Posted by: crisdiaz24 | December 15, 2011

GETTING YOUR OWN BACK vocabulary pages 28 – 29 NEW ENGLISH FILE ADVANCED

GETTING YOUR OWN BACK

 

 

To get one’s own back: to do something unpleasant to someone because they have done something unpleasant to you.

To scorn: to show scorn for someone or something. Scorn: a very great lack of respect for someone or something that you think is stupid or worthless

To run its course: to develop and finish naturally.

Infamous: /ˈɪnfəməs/ famous for something considered bad. Morally bad; shocking.

Finnish: from, belonging to or relating to Finland.

Cowardly: adj. lacking courage.

Approach: an act of communicating with another person or group in order to ask for something.

Devastated: very shocked and upset.

To turn out: to happen in a particular way or to have a particular result, especially an unexpected one.

With hindsight: the ability to understand an event or situation only after it has happened.

To dump: INFORMAL to suddenly end a romantic relationship you have been having with someone.

Heartbroken: extremely sad.

Conceptual art: art in which the concept(s) or idea(s) involved in the work take precedence over traditional aesthetic and material concerns.

Twisted: strange and slightly unpleasant or cruel.

To take over: to get control.

To get over: to get better after an illness, or feel better after something or someone has made you unhappy.

To embark On or UPON sthg: to start something new or important.

Stunning: extremely attractive or impressive.

Revenge: harm done to someone as a punishment for harm that they have done to someone else.

To lean: to (cause to) slope in one direction, or to move the top part of the body in a particular direction.

Baronet: a man who has the lowest title of honour that can be given in Britain, below a baron but above a knight, and given from father to son.

Driveway: a short private road which leads from a public road to a house.

Promptly: at the time stated and no later.

To pour: to make a substance flow from a container, especially into another container, by raising just one side of the container that the substance is in.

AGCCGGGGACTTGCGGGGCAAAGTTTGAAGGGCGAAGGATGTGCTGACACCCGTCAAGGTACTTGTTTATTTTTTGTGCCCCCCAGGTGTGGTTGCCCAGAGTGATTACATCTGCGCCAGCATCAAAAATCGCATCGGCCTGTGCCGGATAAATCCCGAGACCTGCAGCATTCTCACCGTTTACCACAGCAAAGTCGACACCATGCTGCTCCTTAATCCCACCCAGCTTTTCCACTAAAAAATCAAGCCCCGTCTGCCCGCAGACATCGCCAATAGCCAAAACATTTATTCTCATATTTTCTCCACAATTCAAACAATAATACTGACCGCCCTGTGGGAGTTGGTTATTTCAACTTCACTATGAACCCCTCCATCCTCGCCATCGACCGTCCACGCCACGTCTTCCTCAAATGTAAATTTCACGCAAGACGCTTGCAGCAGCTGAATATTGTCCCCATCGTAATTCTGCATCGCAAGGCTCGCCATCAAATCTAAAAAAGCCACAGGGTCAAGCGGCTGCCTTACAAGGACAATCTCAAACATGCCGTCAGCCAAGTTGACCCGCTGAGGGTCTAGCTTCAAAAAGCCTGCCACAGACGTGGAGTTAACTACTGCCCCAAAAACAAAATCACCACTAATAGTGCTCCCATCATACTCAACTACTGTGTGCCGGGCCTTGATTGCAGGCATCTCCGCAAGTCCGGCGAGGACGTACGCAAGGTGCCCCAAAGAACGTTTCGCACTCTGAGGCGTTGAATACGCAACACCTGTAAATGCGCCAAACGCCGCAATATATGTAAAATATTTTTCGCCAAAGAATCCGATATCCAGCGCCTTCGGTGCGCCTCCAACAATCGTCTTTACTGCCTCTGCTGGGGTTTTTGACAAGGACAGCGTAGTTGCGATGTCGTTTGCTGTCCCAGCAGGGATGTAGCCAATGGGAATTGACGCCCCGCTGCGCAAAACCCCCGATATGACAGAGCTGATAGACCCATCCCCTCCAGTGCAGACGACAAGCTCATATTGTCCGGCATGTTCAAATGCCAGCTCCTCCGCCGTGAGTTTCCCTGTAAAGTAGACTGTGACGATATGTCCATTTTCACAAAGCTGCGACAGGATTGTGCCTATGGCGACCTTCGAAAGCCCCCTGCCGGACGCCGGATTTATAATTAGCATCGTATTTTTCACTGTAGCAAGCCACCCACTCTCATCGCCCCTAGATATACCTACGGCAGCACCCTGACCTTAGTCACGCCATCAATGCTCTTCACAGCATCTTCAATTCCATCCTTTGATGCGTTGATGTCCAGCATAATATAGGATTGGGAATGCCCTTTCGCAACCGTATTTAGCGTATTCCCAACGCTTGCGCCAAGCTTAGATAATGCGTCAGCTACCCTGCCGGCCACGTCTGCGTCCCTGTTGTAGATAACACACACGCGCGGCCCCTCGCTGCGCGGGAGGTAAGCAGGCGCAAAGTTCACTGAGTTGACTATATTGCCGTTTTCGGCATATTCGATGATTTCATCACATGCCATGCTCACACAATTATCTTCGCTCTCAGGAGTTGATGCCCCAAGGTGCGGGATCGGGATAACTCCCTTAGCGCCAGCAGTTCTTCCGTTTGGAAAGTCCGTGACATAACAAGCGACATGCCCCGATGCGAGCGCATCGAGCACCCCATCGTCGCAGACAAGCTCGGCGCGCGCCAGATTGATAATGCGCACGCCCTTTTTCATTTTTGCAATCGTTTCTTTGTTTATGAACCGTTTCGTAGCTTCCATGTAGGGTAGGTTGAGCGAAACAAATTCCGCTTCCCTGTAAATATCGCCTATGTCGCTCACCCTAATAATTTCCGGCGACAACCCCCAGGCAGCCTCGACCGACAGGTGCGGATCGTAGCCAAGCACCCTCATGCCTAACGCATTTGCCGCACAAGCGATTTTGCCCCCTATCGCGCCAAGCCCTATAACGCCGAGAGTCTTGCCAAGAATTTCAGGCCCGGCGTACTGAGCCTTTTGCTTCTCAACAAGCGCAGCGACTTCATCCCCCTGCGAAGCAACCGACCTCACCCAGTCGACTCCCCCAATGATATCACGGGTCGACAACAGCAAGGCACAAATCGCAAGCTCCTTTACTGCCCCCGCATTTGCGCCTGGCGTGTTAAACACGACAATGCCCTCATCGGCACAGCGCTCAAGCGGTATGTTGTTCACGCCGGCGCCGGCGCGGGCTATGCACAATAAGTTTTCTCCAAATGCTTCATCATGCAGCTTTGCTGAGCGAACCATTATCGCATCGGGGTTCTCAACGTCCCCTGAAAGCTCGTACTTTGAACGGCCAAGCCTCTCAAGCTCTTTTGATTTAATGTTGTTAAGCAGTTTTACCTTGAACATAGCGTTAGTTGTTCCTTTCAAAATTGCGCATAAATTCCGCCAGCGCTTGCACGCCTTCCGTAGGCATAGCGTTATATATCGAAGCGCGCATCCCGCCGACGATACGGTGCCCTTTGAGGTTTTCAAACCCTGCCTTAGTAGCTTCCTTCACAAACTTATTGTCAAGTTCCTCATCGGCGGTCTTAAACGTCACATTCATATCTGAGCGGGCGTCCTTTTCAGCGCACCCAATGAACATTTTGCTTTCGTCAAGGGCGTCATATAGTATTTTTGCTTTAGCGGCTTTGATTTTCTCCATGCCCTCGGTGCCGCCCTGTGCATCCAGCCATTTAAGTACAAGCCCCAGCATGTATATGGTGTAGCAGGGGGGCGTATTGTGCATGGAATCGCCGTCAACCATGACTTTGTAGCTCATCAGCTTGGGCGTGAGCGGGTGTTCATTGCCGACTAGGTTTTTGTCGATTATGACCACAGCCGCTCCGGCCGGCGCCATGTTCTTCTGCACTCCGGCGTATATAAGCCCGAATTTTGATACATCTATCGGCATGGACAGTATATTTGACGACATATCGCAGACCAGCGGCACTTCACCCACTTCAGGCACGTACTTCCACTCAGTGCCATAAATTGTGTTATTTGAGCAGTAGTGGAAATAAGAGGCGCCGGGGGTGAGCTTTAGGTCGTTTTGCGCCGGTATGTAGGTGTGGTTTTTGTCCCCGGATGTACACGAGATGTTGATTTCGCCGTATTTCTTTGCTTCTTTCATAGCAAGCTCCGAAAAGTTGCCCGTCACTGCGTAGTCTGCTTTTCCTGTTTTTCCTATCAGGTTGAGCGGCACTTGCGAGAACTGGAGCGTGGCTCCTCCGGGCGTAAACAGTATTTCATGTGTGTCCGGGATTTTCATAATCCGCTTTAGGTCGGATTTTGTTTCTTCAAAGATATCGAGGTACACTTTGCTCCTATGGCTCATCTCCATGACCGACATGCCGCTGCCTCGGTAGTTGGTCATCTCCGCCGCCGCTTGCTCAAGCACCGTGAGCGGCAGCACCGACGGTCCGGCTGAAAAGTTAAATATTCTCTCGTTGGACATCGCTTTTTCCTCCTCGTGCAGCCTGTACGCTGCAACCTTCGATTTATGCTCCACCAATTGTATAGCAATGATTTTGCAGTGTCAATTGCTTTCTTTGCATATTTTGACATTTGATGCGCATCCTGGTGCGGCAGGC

Can: a closed metal container, especially a cylindrical one, in which some types of drink and food are sold.

To alter: to change the size of clothes so that they fit better.

Account: a written or spoken description of an event.

Overcoat: a long thick coat worn in cold weather.

For good measure: in addition.

To flatten: to become level or cause something to become level.

Still: despite that.

Bizarre: very strange and unusual.

Round: a set of regular visits that you make to a number of places or people, especially in order to deliver products as part of your job.

Vintage: the wine made in a particular year, or a particular year in which wine has been made.

Port: a strong sweet wine made in Portugal.

Doorstep: a step in front of an outside door.

Buzz: a feeling of excitement, energy and pleasure.

Unwilling: not willing. Willing: to be happy to do something if it is needed; describes someone who does their work energetically and enthusiastically.

To set off: to cause.

To set about: to start to do or deal with something.

To set up: to establish.

To chop up: to cut something into pieces with an axe, knife or other sharp instrument.

To stamp: to put a foot down on the ground hard and quickly, making a loud noise, often to show anger.

To smash: to cause something to break noisily into a lot of small pieces.


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